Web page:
What is the role of maintenance therapy in the treatment of acute promyelocytic leukemia (APL)?

Updated: May 03, 2019
  • Author: Sandy D Kotiah, MD; Chief Editor: Emmanuel C Besa, MD  more...
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Answer

The role of maintenance therapy remains uncertain, especially for patients with low-risk APL who achieve molecular remission at the end of consolidation treatment. Most of the studies demonstrating benefit from maintenance therapy were conducted before the introduction of ATRA, ATO, or cytarabine for consolidation. [14]

The European APL group randomized patients to intermittent ATRA alone, ATRA plus 6-mercaptopurine (6-MP) and methotrexate, or observation. They found an improved overall survival in patients receiving ATRA or ATRA plus chemotherapy. Currently, the three-drug regimen of ATRA 45 mg/m2 daily given 15 days every 3 months, oral PO) 6-MP 60 mg/m2 once daily, and methotrexate 20 mg/m2 PO once weekly are administered for 2 years. Patients should be monitored for abnormal liver function and myelosuppression during this time period.

APL disease monitoring is usually done by reverse transcription polymerase chain reaction (RT-PCR) assay for the PML-RARA fusion transcript. [31] The RT-PCR assay can establish the diagnosis of APL when cytogenetics and fluorescence in situ hybridization (FISH) fail. The assay is useful for detecting minimal residual disease (MRD). The International Working Group recommends that the goal of treatment is complete molecular remission, which is evidenced by the absence of the fusion transcript using RT-PCR at a sensitivity threshold of 10-4.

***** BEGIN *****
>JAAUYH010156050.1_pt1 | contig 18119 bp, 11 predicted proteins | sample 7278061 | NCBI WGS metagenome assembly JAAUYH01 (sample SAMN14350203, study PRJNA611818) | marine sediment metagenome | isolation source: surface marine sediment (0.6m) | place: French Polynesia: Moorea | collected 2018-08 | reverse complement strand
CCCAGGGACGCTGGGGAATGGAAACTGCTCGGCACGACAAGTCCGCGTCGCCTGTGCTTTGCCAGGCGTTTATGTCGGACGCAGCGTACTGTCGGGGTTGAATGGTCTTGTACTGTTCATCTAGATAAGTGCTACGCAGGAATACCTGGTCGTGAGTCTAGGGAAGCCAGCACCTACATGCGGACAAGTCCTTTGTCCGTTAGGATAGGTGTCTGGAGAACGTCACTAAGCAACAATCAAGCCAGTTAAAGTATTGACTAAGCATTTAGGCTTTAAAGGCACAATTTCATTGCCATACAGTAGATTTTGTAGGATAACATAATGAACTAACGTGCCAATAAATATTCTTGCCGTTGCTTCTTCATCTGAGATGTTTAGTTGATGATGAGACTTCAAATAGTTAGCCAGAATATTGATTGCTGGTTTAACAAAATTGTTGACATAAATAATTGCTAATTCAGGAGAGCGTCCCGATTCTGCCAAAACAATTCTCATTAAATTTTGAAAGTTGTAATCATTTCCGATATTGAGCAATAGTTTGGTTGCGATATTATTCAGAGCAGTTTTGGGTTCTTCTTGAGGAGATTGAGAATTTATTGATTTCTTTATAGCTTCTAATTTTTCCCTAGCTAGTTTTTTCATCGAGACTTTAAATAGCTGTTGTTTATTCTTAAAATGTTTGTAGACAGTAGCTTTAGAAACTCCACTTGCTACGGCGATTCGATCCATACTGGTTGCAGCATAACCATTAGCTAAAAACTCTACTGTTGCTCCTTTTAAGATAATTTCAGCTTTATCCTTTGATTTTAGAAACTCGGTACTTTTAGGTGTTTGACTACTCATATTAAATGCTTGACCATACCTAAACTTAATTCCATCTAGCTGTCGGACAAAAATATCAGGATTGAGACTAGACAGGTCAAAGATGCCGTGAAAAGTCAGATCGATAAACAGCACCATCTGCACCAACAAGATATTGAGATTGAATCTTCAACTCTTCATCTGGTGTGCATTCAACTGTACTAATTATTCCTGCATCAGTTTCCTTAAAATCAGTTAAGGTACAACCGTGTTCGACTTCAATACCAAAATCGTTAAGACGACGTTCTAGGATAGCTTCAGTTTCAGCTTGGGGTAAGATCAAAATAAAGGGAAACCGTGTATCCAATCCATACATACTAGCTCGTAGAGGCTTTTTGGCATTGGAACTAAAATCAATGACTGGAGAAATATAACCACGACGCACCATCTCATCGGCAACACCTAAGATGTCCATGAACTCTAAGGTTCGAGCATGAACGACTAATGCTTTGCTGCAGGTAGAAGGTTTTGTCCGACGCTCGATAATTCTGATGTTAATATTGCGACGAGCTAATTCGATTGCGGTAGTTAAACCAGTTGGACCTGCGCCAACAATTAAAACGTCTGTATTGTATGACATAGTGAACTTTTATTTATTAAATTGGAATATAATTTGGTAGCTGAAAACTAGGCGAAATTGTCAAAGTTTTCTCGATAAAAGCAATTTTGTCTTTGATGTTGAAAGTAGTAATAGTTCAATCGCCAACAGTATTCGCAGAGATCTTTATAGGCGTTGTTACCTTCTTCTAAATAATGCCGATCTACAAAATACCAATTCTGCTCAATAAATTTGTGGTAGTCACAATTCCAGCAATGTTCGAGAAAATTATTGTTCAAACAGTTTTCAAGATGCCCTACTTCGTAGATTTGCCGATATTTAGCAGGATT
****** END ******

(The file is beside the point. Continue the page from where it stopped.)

Due to the lower sensitivity of the RT-PCR assay, the peripheral blood RT-PCR needs to be monitored every 3 months for the first 2 years. Then, the assay can be performed every 3-6 months for the next 3 years. The highest risk of relapse is in the first 2 years. Bone marrow samples may be more sensitive for detecting MRD, but peripheral blood samples are considered equivalent.

Avissati et al published the results of a 12-year follow-up for different maintenance regimens among patients who achieved a complete molecular remission (PML-RARA negative on RT-PCR) at the end of consolidation. In this study, 586 patients who were RT-PCR negative after consolidation were then randomized to four maintenance arms: (1) oral 6-MP and intramuscular methotrexate, (2) ATRA, (3) alternating oral 6-MP and intramuscular methotrexate with ATRA, or (4) observation alone. After 4 years, the chemotherapy alone arm was discontinued. [32]

The estimated 12-year disease-free survival was 68.9%; no difference in disease-free survival was found among all of the arms. This study raises the question of whether maintenance therapy should be done in patients who achieve a complete molecular remission at the end of consolidation. [32]


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